So, you want to buy a home. How big and nice a home you can buy depends to a large degree on, as they say, location, location, location. (Of course, if also depends on your budget and prevailing interest rates, among other things.) Some cities offer much more value for your dollar as well as an easier time getting your loan.

Here's a look at top cities for new home buyers. See if your city made the list, or whether you have enough location flexibility to be able to house-hunt in one of them.

oklahoma city skyline at sunset

Oklahoma City. Image source: Pixabay.

The list below is taken from a 2016 ranking of the top cities for first-time home buyers. It was formed by giving equal weighting to seven factors, such as the loan funding rate (the percentage of conventional non-jumbo loan applications that were originated into loans), the average price per square foot of residential real estate, homeowner stability, and market volatility. I included some of this data in the table and added median home prices from the third quarter of 2016, per the folks at the National Association of Realtors.



Loan Funding Rate

Avg. Value/Sq. Ft.

Median Home Price


Oklahoma City, OK





Tulsa, OK





Indianapolis, IN





Pittsburgh, PA





Houston, TX





Omaha, NE





Wichita, KS





San Antonio, TX





Louisville, KY




10 (tie)

Dallas, TX




10 (tie)

Fort Worth, TX




Data sources:,

Tulsa's famous very tall statue of a driller man

Tulsa. Image source: Pixabay.

A closer look

Here's a closer look at each of these cities:

1. Oklahoma City, Oklahoma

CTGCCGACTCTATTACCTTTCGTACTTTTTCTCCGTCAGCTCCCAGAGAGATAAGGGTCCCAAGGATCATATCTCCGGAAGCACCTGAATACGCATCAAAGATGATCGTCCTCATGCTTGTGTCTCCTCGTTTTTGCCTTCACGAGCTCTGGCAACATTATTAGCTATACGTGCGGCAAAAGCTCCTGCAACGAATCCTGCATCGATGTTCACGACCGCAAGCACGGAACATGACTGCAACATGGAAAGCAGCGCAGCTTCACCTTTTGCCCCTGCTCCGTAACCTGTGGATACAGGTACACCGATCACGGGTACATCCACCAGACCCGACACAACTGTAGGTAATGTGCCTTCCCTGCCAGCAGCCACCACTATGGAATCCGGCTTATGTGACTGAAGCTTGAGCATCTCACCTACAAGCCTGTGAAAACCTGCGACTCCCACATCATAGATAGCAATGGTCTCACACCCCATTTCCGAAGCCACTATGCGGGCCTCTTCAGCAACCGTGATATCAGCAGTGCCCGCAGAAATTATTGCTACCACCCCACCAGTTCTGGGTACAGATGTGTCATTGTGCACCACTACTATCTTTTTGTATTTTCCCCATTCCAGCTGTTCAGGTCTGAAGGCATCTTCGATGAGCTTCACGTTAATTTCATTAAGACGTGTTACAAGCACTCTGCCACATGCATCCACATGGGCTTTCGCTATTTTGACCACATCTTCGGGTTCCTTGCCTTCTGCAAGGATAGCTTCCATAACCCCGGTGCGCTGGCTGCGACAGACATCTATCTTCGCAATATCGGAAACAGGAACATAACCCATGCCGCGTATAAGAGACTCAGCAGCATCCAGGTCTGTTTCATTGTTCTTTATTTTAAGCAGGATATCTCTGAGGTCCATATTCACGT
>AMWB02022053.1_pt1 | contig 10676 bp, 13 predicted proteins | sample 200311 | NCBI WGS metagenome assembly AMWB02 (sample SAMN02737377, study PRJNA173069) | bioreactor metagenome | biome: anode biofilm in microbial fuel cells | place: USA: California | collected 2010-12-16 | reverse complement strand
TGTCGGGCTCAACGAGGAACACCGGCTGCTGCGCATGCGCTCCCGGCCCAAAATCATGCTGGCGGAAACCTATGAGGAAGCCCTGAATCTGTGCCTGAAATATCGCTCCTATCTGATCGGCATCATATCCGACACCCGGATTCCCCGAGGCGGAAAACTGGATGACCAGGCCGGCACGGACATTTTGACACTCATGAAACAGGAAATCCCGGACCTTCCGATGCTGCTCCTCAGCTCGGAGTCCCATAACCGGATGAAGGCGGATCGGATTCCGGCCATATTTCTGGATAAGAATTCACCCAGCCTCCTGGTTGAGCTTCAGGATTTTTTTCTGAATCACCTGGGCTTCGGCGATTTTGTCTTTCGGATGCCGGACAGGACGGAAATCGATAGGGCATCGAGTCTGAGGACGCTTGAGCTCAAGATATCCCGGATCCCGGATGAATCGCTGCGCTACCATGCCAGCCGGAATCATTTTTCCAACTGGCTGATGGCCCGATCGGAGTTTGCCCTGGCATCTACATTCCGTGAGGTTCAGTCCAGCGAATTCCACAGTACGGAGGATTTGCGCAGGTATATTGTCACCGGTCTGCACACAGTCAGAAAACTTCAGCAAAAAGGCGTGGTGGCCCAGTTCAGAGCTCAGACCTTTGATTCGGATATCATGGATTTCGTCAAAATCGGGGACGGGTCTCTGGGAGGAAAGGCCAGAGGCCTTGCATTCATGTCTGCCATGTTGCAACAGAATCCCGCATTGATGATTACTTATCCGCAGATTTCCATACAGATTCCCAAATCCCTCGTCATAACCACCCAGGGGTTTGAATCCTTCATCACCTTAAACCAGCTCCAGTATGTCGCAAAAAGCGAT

Home to more than 50 Native American tribes as well as descendents of homesteading pioneers, the Sooner State offers plenty of sunshine and low unemployment. Oklahoma City is its largest city and capital. Major industries include oil and cattle, and there's an Air Force base nearby, as well. It's an affordable and stable city, with art museums, music festivals, and more. Companies headquartered in Oklahoma City include Chesapeake Energy and Devon Energy

2. Tulsa, Oklahoma
Tulsa is a smaller than Oklahoma City and even more affordable. Route 66 runs through it, and it features art deco architecture downtown. The city is developing a riverfront park of almost 100 acres, and it offers museums, ballet, opera, casinos, outdoor recreation, and sporting events. Major employers in Tulsa include ONEOK and NGL Energy Partners.

3. Indianapolis, Indiana
Indiana's capital and largest city, Indianapolis is known for its Indy 500 race as well as for its basketball and other sports. It's very affordable and centrally located, as well. The city was laid out like Washington, D.C., with streets like wheel spokes spreading out from its center. Major companies based in Indianapolis include Eli Lilly and Allison Transmissions.

three rivers joining at pittsburgh, with a cable car going up a hillside in the foreground

Pittsburgh. Image source: Pixabay.

4. Pittsburgh, Pennsylvania